EPA's proposed GHG rule targets refineries, large plants
The US Environmental Protection Agency proposed regulations on Sept. 30 that would subject refineries and other large industrial operations to greenhouse gas (GHG) regulation under the Clean Air Act while exempting smaller businesses and farms.
OGJ Washington Editor
WASHINGTON, DC, Oct. 2 -- The US Environmental Protection Agency proposed regulations on Sept. 30 that would subject refineries and other large industrial operations to greenhouse gas (GHG) regulation under the Clean Air Act while exempting smaller businesses and farms.
Under the proposal, industrial facilities emitting at least 25,000 tons/year of greenhouse gases would have to obtain construction and operating permits covering those emissions. The permits would have to demonstrate use of best available control technologies and energy efficiency measures to minimize GHG emissions when plants are built or significantly modified, EPA said.
“This is a commonsense rule that is carefully tailored to apply to only the largest sources: those from sectors responsible for nearly 70% of US greenhouse gas emissions sources,” EPA Administrator Lisa P. Jackson said in a keynote address at the California Governor’s Global Climate Summit in Los Angeles.
“This rule allows us to do what the Clean Air Act does best: reduce emissions for better health, drive technology innovation for a better economy, and protect the environment for a better future, all without placing an undue burden on the businesses that make up the better part of our economy,” she said.
The American Petroleum Institute and the National Petrochemical & Refiners Association each criticized the proposal in statements given Sept. 30. The US Chamber of Commerce applauded the plan’s exemption of smaller businesses and farms, but warned that it could create legal problems. Larger businesses, meanwhile, would be subjected to major new costs and delays, it warned.
EPA estimated that 400 new sources and modifications to existing sources would be subject to review each year for GHG emissions with the proposed thresholds. About 14,000 large sources, most of which are already subject to clean air permitting requirements, would need to obtain operating permits that include GHG emissions, it said.
Six GHGs would be addressed under what it termed a “proposed tailoring rule,” namely carbon dioxide, methane, nitrous oxide, hydrofluorocarbons, perfluorocarbons, and sulfur hexafluoride.
EPA said it also is requesting public comment on its previous interpretation of when certain pollutants, including CO2 and other GHGs, would be covered under the CAA’s permitting provisions. A different interpretation could mean that large facilities would need to obtain permits prior to the finalization of a rule regulating GHG emissions, it said.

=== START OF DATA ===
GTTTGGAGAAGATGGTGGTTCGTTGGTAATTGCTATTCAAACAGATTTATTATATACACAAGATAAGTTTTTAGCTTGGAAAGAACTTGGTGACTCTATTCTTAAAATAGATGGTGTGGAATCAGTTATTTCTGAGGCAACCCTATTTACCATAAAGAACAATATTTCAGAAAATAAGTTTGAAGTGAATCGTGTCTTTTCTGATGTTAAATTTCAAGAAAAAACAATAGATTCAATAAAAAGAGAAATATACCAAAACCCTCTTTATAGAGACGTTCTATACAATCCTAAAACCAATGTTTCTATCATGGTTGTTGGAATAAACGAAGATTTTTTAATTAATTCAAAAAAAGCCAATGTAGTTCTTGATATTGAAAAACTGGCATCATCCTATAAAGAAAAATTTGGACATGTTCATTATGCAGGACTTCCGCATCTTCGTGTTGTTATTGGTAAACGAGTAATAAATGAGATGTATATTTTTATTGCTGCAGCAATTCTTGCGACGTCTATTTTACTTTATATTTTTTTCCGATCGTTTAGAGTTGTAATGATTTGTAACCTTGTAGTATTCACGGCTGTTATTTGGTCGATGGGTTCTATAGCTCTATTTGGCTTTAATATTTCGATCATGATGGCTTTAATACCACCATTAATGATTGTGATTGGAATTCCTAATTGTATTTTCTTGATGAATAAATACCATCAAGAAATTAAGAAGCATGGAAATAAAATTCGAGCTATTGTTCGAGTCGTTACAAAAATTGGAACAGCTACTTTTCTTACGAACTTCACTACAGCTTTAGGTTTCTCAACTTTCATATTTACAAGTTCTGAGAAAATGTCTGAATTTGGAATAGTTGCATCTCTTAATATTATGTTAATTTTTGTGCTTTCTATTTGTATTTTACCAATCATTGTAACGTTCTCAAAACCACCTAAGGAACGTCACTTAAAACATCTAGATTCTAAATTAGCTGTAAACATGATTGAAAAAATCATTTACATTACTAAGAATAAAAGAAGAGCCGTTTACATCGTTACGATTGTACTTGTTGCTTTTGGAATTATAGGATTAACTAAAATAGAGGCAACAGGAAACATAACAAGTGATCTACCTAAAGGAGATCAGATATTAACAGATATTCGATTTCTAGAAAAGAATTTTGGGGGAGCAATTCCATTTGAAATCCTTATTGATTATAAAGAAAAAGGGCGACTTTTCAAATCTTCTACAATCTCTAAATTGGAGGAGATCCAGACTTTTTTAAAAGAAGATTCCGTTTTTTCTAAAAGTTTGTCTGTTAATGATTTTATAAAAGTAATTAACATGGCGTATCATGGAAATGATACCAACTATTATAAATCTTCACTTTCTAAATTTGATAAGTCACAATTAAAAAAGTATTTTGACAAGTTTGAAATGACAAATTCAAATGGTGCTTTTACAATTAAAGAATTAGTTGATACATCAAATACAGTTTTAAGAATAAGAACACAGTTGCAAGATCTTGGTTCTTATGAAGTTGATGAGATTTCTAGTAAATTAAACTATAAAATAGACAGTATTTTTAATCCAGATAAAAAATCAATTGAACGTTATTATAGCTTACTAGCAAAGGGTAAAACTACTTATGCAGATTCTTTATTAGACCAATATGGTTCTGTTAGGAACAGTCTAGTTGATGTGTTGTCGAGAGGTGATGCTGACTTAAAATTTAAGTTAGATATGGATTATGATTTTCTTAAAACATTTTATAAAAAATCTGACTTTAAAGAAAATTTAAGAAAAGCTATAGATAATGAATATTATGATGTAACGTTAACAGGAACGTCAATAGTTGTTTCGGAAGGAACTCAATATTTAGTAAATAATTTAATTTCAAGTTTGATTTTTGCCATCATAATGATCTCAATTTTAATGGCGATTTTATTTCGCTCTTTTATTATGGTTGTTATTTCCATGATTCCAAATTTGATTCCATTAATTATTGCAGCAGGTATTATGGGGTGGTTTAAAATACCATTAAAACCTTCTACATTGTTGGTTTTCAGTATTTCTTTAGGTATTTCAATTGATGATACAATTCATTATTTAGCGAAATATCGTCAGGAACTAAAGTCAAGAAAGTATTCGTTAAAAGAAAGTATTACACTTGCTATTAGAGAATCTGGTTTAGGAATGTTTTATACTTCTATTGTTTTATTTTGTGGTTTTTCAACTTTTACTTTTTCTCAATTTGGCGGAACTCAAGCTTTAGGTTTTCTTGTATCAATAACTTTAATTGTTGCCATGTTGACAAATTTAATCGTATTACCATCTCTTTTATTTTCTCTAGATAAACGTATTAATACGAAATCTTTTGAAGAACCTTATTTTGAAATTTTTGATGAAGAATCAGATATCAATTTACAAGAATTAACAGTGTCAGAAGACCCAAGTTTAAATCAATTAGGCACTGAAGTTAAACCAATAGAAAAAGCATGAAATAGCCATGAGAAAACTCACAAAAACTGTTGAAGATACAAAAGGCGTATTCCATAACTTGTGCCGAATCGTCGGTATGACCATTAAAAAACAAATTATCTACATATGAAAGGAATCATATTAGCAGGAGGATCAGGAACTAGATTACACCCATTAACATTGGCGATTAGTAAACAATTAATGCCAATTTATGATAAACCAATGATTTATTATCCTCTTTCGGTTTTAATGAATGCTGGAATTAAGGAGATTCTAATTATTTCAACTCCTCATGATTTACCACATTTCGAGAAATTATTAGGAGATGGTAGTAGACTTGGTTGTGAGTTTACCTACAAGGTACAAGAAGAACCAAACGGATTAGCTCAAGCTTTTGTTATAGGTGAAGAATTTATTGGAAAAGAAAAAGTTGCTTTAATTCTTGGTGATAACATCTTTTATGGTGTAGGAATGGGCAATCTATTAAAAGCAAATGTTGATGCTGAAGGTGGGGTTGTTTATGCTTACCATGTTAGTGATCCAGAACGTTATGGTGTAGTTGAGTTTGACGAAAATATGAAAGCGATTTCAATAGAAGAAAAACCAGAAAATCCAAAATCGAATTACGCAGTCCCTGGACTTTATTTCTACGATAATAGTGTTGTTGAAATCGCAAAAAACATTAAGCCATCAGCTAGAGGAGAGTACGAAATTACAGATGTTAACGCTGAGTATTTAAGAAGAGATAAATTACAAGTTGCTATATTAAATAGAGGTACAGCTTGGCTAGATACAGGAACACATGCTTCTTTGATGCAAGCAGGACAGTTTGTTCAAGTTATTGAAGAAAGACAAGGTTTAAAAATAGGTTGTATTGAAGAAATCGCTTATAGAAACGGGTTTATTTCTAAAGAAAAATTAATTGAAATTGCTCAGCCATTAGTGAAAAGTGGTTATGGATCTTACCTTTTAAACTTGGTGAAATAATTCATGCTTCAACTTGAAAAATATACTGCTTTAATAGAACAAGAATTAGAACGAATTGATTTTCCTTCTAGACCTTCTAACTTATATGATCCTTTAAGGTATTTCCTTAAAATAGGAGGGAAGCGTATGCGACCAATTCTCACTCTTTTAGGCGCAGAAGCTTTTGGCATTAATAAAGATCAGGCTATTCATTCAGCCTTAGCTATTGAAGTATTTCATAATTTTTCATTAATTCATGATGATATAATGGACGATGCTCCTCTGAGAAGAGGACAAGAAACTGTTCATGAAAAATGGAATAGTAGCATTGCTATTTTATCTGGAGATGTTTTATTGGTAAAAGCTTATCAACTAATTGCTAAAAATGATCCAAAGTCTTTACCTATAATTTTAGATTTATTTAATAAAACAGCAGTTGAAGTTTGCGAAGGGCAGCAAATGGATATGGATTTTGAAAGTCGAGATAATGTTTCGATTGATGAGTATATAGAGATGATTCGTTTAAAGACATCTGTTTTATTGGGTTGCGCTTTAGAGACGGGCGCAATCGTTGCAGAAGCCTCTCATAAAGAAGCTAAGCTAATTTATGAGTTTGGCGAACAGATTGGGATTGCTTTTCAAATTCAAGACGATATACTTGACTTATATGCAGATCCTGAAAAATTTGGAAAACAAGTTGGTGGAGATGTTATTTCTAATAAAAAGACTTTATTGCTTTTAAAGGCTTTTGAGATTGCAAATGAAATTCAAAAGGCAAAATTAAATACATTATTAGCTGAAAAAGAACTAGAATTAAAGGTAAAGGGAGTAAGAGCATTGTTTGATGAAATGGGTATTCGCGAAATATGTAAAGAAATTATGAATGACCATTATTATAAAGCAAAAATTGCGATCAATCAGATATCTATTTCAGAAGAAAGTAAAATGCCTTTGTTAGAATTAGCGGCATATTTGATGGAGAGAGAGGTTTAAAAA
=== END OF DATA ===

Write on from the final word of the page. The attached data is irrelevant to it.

The proposed rules and more information are at posted online at www.epa.gov/nsr/actions.html. Comments will be accepted on the proposals for 60 days after their publication in the Federal Register, the agency said. API and NPRA responded immediately.
API said in a statement that it and several other groups do not believe that the CAA was designed to address GHG emissions. “We also question whether EPA has the legal authority to modify the threshold established by Congress in the act to regulate pollutants, such as GHG emissions,” it said.
The proposal illustrated the perils of forcing GHG regulations into the CAA, NPRA Pres. Charles T. Drevna observed in a separate statement. “This proposal incorrectly assumes that one industry’s greenhouse gas emissions are worse than another’s,” he said. “Greenhouse gas emissions are global in nature, and are not isolated to a few select industries.”
The CAA “stipulates unequivocally” that the major sources’ permitting threshold is 250 tons for criteria pollutants, Drevna noted. “EPA lacks the legal authority to categorically exempt sources that exceed the [CAA’s] major source threshold from permitting requirements, and this creates a troubling precedent for any agency actions in the future,” he said.
Referring to the proposed regulation’s exemption of smaller businesses and farms, “common sense prevailed at EPA and we are thankful,” said Bill Kovacs, senior vice-president of environment, technology, and regulatory affairs at the US Chamber of Commerce. “However, we fear this proposal rests on shaky legal ground,” he said, adding, “As a result, EPA may have only kicked the problem down the road, or into the courthouse, and may have to regulate all small businesses should some environmental groups prevail in likely lawsuits.”
In a statement, the Chamber said the proposal’s provision requiring plants emitting 25,000 tons or more of GHGs annually to get preconstruction permits which could cost hundreds of thousands of dollars and take from 8 months to more than a year to obtain. This would put major roadblocks in domestic efforts to build new major facilities and projects as the country tries to work its way out of the recession and provide affordable and reliable energy for the future, the business advocacy organization warned.
Chamber cited EPA data showing that a typical CAA Prevention of Significant Deterioration permit costs a regulated entity $125,000 and takes 866 hr to complete. The requirement to obtain these permits takes effect the second EPA makes the rule effective, the group added.
Covered facilities also would have to get Title V operating permits, which effectively would make them pay a $25-40 carbon tax for the first 4,000 tons of GHGs emitted, it said. Each regulated entity also could be subject to a lawsuit by any US citizen, according to the Chamber.
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